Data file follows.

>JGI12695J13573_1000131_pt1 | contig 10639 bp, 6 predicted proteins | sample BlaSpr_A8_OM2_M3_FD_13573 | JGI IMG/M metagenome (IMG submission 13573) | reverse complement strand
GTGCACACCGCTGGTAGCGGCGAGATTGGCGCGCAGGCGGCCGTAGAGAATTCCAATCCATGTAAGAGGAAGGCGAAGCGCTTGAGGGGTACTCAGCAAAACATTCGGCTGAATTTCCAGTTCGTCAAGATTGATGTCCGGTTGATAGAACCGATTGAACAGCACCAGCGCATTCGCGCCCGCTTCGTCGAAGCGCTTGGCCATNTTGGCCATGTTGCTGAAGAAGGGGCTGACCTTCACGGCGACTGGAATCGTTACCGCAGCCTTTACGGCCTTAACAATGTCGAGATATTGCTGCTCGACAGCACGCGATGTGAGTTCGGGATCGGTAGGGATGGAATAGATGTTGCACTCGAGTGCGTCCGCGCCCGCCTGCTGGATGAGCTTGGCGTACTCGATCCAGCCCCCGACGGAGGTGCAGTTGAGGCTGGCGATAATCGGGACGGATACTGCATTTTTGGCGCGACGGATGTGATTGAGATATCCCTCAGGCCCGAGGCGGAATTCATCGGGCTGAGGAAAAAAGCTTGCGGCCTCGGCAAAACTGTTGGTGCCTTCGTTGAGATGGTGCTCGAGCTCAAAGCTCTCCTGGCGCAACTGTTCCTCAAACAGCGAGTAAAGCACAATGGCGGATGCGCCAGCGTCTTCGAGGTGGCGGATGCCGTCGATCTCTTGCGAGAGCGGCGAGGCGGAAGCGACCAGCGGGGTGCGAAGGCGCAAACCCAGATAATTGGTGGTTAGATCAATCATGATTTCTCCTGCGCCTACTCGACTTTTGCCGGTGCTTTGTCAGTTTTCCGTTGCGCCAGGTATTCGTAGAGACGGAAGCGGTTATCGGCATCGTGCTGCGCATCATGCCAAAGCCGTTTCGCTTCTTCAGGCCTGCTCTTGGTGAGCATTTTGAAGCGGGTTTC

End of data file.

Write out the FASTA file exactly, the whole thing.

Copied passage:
>JGI12695J13573_1000131_pt1 | contig 10639 bp, 6 predicted proteins | sample BlaSpr_A8_OM2_M3_FD_13573 | JGI IMG/M metagenome (IMG submission 13573) | reverse complement strand
GTGCACACCGCTGGTAGCGGCGAGATTGGCGCGCAGGCGGCCGTAGAGAATTCCAATCCATGTAAGAGGAAGGCGAAGCGCTTGAGGGGTACTCAGCAAAACATTCGGCTGAATTTCCAGTTCGTCAAGATTGATGTCCGGTTGATAGAACCGATTGAACAGCACCAGCGCATTCGCGCCCGCTTCGTCGAAGCGCTTGGCCATNTTGGCCATGTTGCTGAAGAAGGGGCTGACCTTCACGGCGACTGGAATCGTTACCGCAGCCTTTACGGCCTTAACAATGTCGAGATATTGCTGCTCGACAGCACGCGATGTGAGTTCGGGATCGGTAGGGATGGAATAGATGTTGCACTCGAGTGCGTCCGCGCCCGCCTGCTGGATGAGCTTGGCGTACTCGATCCAGCCCCCGACGGAGGTGCAGTTGAGGCTGGCGATAATCGGGACGGATACTGCATTTTTGGCGCGACGGATGTGATTGAGATATCCCTCAGGCCCGAGGCGGAATTCATCGGGCTGAGGAAAAAAGCTTGCGGCCTCGGCAAAACTGTTGGTGCCTTCGTTGAGATGGTGCTCGAGCTCAAAGCTCTCCTGGCGCAACTGTTCCTCAAACAGCGAGTAAAGCACAATGGCGGATGCGCCAGCGTCTTCGAGGTGGCGGATGCCGTCGATCTCTTGCGAGAGCGGCGAGGCGGAAGCGACCAGCGGGGTGCGAAGGCGCAAACCCAGATAATTGGTGGTTAGATCAATCATGATTTCTCCTGCGCCTACTCGACTTTTGCCGGTGCTTTGTCAGTTTTCCGTTGCGCCAGGTATTCGTAGAGACGGAAGCGGTTATCGGCATCGTGCTGCGCATCATGCCAAAGCCGTTTCGCTTCTTCAGGCCTGCTCTTGGTGAGCATTTTGAAGCGGGTTTC